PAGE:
Wednesday, 11 September 2013

Italian cooking crimes

A colleague pointed me towards a newspaper article she'd spotted in yesterday's paper called Italy's 10 rules to avoid cooking crimes. It has appeared in various forms in newspapers around the world during the past couple of years and can be summed up in The 10 Italian Cooking Commandments. If you know anyone who is Italian, or simply enjoy Italian food, it makes for delightful reading. I nodded my head in agreement at some of the commandments and raised my hands in question (as Italians do) at others. Tomato sauce on pasta - seriously??

Let's get some things straight.

Pasta is a main meal, not a side dish. It may be one of many courses in a multi-course dinner, but it's not served on the side.

Pasta is cooked al dente (al DEN-te - not al DON-tay) which means that it is actually quite firm. It's every Italian kid's job is to check whether the pasta is ready. This is done by sight, feel and taste - not how long it has been cooking for. I remember my Form 1 cooking teacher telling our class that pasta must be cooked for exactly nine minutes. "Nine minutes!" she shouted at the Italian kids who had started taking theirs out of the pot because it was already done. She wasn't going to win that one.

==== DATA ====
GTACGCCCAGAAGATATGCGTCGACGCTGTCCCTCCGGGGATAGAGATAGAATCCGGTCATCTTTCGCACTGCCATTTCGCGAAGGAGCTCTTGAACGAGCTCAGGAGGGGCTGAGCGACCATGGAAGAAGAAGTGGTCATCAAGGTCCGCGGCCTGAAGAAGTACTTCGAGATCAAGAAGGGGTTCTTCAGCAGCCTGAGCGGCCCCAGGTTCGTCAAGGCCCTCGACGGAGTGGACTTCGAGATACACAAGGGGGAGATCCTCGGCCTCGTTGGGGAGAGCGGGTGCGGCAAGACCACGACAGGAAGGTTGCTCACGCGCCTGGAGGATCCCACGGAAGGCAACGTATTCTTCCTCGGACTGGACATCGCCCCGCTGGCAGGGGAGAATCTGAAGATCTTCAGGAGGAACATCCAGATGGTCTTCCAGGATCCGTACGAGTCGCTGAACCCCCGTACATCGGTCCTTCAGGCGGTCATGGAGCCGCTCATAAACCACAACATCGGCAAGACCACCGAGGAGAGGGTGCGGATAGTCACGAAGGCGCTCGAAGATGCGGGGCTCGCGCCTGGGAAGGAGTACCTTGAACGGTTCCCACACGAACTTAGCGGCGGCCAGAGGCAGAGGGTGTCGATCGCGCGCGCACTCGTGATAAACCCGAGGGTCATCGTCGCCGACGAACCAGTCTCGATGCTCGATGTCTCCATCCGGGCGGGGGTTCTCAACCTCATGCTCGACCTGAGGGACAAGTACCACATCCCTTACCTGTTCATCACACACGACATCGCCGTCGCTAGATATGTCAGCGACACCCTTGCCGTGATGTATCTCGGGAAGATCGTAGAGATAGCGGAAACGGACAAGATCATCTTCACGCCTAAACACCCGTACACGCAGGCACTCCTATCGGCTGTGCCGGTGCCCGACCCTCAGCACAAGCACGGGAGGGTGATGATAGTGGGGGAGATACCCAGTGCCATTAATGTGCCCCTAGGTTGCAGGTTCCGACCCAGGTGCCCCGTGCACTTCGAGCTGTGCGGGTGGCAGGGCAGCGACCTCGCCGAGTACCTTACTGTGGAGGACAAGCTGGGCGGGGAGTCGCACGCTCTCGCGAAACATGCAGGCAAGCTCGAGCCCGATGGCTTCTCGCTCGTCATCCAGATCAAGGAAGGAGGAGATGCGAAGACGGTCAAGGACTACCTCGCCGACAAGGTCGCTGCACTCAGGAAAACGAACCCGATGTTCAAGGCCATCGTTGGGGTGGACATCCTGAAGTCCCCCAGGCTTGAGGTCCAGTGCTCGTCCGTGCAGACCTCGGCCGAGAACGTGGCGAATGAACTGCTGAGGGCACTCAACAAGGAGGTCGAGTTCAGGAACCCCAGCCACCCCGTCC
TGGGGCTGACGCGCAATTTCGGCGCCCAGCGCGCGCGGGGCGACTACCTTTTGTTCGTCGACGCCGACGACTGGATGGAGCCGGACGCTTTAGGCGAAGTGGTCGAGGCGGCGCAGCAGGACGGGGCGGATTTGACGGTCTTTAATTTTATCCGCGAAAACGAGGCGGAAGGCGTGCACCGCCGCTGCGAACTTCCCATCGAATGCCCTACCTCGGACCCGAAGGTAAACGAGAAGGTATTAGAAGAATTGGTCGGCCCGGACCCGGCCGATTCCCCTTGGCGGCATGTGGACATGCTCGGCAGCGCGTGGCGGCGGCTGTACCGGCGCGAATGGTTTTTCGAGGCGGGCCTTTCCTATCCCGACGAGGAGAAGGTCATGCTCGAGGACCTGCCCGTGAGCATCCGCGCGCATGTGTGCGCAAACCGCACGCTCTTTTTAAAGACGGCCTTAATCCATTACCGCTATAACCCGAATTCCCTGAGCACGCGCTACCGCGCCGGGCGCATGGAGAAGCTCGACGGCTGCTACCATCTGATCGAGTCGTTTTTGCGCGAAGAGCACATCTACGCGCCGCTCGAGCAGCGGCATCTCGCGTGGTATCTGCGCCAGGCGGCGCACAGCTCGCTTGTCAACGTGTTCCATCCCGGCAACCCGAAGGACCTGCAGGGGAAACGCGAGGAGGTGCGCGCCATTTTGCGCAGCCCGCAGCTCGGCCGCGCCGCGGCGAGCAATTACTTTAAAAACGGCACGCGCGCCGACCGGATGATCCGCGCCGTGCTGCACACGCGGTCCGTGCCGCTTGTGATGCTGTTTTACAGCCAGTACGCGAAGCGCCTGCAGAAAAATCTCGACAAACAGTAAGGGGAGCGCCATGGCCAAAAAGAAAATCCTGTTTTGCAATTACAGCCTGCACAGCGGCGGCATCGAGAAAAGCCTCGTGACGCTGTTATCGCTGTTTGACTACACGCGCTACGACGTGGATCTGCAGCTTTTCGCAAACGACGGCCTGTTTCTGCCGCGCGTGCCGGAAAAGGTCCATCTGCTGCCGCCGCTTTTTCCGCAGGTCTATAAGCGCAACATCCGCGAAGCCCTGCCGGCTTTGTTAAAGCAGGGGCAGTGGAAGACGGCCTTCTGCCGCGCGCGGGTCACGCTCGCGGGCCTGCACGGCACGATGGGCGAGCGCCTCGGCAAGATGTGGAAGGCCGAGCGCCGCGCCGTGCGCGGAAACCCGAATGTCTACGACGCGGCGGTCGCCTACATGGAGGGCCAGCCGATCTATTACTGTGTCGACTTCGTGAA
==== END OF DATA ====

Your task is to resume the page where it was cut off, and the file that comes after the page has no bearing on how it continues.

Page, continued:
Spaghetti, or any form of pasta, does not come in a tin. That's impossible.

Cappuccino is a breakfast drink. That means you only drink it with breakfast or early in the morning. People who know me well learn to understand this, to the point where I sometime get txts saying, "you'd be proud of me - I met a friend for coffee and didn't order a cappuccino because I know you don't do that at night." Latte is partially acceptable during the morning, but after lunch it's espresso all the way. To illustrate how wrong it is to order a cappuccino at night, let's say it's like going out for dinner and ordering cereal and toast with a side order of steak. Although people present very convincing arguments that breakfast foods can actually make a yummy dinner (bacon and eggs, etc), it doesn't extend to breakfast drinks.

Apparently it is believed that Caesar salad is Italian in origin. Although I don't claim to know of every single food that originated in Italy, this misconception was news to me.

Pizza has a thin base and very few, fresh toppings. Cheese is not stuffed into the crust and barbeque sauce is not dumped over mountains of random toppings.

Tiramisu is not the only Italian dessert, nor is it particularly traditional. It is a northern dessert that has been adopted as universally Italian but is far less common in the south (although I won't argue about how good it tastes).

Ravioli is nothing like the neat little parcels you find in supermarket chillers. The real stuff resembles flying saucers with a bit of meat in the middle.

Parmigiano-Reggiano/Pecorino Romano is a gift from the cheese gods. It is much stronger than the gently flavoured parmesan-type cheese that most people associate with Italian food. Likewise, homemade mozzarella is nothing like the plastic stuff you find grated on pizza.

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